Darrell Huff (July 15, 1913 – June 27, 2001) was an American author, and so is best known as the author of How to Lie with Statistics (1954), the bestselling figures publication of the second half of the twentieth century.
Huff was created in Gowrie, Iowa, and educated at the University of Iowa, (BA 1938, MA 1939). Huff served as editor of Better Homes and Gardens and Liberty magazine before turning to writing in 1946. As a freelancer, Huff made hundreds of "How to" comprise posts and composed at least three novels, the majority of which worried household projects. One of his projects was a prize-winning house in Carmel-by-the-Sea, California, where he lived till his death.
Stanford historian Robert N. Proctor composed that Huff "had been paid to testify before Congress in the 1950s and again from the 1960s, with the delegated job of ridiculing any notion of a cigarette-disease link. On March 22, 1965, Huff testified at hearings on cigarette labeling and advertising, accusing the current Surgeon General's record of myriad failures and 'fallacies'."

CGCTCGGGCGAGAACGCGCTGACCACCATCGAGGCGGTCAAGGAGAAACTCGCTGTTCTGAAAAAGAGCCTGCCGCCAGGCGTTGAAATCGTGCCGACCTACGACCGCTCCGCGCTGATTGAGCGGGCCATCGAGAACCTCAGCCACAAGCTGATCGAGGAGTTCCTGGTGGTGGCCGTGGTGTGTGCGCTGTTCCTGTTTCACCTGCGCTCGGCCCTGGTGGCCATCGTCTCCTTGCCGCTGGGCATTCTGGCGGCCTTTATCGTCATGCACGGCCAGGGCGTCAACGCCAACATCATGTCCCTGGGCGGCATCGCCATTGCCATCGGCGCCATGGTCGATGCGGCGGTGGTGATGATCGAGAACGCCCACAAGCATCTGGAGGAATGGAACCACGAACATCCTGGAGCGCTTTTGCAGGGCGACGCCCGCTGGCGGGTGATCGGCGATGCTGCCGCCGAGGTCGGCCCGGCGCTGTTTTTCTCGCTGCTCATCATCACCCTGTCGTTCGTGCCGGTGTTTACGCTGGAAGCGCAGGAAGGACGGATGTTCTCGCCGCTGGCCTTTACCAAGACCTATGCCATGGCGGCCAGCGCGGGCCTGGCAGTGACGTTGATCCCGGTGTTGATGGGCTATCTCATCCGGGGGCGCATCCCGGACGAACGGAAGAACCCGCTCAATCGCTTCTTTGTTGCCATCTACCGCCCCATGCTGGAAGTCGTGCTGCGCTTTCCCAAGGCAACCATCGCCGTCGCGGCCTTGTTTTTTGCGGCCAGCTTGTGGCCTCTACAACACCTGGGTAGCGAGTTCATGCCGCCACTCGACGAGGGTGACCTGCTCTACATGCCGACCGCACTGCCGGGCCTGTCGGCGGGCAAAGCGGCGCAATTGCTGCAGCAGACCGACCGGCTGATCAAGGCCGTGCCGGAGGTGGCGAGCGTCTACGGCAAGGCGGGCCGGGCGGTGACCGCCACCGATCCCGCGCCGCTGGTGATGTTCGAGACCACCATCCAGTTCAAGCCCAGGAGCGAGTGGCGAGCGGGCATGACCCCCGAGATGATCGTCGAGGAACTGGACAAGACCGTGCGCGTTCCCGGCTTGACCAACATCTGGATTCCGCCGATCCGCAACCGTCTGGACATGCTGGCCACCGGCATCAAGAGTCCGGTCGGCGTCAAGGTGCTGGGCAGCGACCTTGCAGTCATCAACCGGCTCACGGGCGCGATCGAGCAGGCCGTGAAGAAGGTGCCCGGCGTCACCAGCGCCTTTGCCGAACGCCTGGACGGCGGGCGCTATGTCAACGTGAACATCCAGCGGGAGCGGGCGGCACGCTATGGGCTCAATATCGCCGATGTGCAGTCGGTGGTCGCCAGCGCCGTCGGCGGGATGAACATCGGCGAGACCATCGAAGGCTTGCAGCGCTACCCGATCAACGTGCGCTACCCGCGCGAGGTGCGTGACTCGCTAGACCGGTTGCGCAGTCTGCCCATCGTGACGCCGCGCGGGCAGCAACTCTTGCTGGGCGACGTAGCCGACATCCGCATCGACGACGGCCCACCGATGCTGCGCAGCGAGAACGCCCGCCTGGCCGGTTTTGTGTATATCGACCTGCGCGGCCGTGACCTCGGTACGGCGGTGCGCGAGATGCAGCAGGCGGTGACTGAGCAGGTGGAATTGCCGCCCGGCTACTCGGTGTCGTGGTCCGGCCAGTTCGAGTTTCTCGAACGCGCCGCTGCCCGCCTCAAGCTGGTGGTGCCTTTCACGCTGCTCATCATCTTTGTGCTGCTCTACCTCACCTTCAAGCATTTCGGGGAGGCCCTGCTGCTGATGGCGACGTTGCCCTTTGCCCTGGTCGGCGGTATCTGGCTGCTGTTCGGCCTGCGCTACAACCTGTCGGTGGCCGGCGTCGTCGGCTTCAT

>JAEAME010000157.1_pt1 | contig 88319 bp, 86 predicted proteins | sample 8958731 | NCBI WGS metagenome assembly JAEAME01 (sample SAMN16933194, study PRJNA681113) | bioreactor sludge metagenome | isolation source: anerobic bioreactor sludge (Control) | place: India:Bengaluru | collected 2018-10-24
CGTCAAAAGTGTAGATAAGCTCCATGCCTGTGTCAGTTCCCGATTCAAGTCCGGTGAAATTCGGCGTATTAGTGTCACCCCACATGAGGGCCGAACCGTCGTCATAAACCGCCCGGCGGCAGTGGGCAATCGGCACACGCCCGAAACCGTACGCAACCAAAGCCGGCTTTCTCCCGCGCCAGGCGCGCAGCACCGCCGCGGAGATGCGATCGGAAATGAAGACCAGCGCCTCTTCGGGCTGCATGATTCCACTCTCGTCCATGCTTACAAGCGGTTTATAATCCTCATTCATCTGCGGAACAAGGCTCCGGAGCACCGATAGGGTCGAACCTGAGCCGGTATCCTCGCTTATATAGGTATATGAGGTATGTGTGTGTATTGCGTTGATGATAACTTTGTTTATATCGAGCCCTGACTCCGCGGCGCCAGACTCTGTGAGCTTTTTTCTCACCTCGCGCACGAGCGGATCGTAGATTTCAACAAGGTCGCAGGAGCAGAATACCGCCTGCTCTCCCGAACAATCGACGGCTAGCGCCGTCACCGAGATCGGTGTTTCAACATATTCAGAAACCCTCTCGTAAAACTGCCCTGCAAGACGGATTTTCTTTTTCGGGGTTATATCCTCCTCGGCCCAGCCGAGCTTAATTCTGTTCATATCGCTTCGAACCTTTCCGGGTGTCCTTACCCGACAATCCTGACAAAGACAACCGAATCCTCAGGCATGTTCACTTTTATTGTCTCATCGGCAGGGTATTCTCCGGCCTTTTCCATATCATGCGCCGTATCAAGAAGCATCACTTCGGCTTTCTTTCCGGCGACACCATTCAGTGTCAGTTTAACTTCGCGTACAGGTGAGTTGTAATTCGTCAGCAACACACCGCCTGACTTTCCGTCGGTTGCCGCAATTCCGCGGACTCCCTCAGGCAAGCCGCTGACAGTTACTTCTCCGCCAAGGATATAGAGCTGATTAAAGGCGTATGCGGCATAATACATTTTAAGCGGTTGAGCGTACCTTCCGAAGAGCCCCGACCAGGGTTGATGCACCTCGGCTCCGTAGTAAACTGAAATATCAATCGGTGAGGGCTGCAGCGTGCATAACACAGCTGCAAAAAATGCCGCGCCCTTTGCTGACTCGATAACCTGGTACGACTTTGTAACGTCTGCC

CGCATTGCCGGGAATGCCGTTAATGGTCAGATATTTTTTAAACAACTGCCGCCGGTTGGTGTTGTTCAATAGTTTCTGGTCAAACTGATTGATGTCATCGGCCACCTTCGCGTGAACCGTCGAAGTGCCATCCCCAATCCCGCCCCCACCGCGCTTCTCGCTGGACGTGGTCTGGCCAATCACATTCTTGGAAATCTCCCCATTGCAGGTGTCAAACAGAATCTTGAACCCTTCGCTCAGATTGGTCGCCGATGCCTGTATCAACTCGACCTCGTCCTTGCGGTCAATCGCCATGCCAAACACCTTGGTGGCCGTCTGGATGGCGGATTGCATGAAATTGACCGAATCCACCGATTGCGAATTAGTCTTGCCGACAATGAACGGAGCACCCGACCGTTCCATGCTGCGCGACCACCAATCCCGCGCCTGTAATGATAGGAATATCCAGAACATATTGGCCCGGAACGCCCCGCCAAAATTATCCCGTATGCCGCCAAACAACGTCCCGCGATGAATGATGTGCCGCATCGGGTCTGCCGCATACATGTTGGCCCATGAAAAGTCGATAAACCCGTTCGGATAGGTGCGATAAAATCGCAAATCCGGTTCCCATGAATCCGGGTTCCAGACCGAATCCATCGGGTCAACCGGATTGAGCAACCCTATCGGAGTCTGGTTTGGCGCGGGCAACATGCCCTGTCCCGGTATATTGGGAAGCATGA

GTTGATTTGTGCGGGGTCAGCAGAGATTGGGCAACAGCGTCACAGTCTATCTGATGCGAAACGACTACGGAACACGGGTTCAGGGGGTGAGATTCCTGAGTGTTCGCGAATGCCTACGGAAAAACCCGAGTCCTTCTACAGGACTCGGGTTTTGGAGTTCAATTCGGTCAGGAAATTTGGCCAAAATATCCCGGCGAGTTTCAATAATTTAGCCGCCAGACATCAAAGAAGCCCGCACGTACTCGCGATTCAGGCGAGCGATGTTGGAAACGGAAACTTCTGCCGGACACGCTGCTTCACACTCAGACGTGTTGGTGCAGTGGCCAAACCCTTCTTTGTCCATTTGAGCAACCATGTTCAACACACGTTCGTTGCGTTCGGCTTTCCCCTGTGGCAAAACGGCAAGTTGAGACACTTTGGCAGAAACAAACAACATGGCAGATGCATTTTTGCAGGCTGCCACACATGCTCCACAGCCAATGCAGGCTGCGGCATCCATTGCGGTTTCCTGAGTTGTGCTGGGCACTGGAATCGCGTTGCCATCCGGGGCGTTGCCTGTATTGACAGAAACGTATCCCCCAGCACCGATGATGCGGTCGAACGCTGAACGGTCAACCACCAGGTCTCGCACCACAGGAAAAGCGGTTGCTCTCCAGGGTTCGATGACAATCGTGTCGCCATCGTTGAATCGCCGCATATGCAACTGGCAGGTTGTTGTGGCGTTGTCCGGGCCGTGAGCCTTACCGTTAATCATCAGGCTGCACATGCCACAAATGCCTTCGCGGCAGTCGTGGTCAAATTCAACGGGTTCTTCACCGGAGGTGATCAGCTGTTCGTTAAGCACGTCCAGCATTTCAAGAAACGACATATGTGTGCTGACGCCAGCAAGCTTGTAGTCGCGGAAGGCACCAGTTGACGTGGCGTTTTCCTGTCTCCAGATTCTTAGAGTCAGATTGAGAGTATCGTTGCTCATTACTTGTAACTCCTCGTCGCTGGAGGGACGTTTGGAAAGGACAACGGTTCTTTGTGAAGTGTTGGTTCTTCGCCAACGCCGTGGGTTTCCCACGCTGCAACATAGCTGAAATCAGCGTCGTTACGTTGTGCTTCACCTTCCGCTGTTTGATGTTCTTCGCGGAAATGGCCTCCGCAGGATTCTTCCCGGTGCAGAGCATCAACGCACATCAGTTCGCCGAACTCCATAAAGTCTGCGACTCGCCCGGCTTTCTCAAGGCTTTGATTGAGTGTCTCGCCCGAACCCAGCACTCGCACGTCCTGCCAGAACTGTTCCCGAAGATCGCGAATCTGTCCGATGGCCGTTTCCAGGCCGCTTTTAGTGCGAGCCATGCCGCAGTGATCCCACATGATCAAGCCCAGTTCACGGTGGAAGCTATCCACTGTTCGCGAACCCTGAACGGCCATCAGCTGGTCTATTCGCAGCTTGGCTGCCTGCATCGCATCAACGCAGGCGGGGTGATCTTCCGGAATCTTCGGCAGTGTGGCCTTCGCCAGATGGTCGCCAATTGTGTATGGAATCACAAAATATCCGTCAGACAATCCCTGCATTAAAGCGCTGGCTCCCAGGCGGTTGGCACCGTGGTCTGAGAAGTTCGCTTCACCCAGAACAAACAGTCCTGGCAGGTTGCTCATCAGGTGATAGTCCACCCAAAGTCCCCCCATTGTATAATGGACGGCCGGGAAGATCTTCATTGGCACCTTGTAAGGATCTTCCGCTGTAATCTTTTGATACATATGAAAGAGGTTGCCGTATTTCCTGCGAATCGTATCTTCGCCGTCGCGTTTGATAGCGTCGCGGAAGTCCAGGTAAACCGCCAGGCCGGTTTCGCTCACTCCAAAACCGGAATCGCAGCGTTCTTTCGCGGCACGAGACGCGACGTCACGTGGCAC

First and foremost, however, Huff is credited with presenting data to a generation of faculty and high-school pupils on a level that was meaningful, available, and practical, while still managing to educate complex mathematical theories. His most famous text, How to Lie with Statistics, remains being translated to new languages. His books are printed in over 22 languages, and continue to be used in classrooms around the world.
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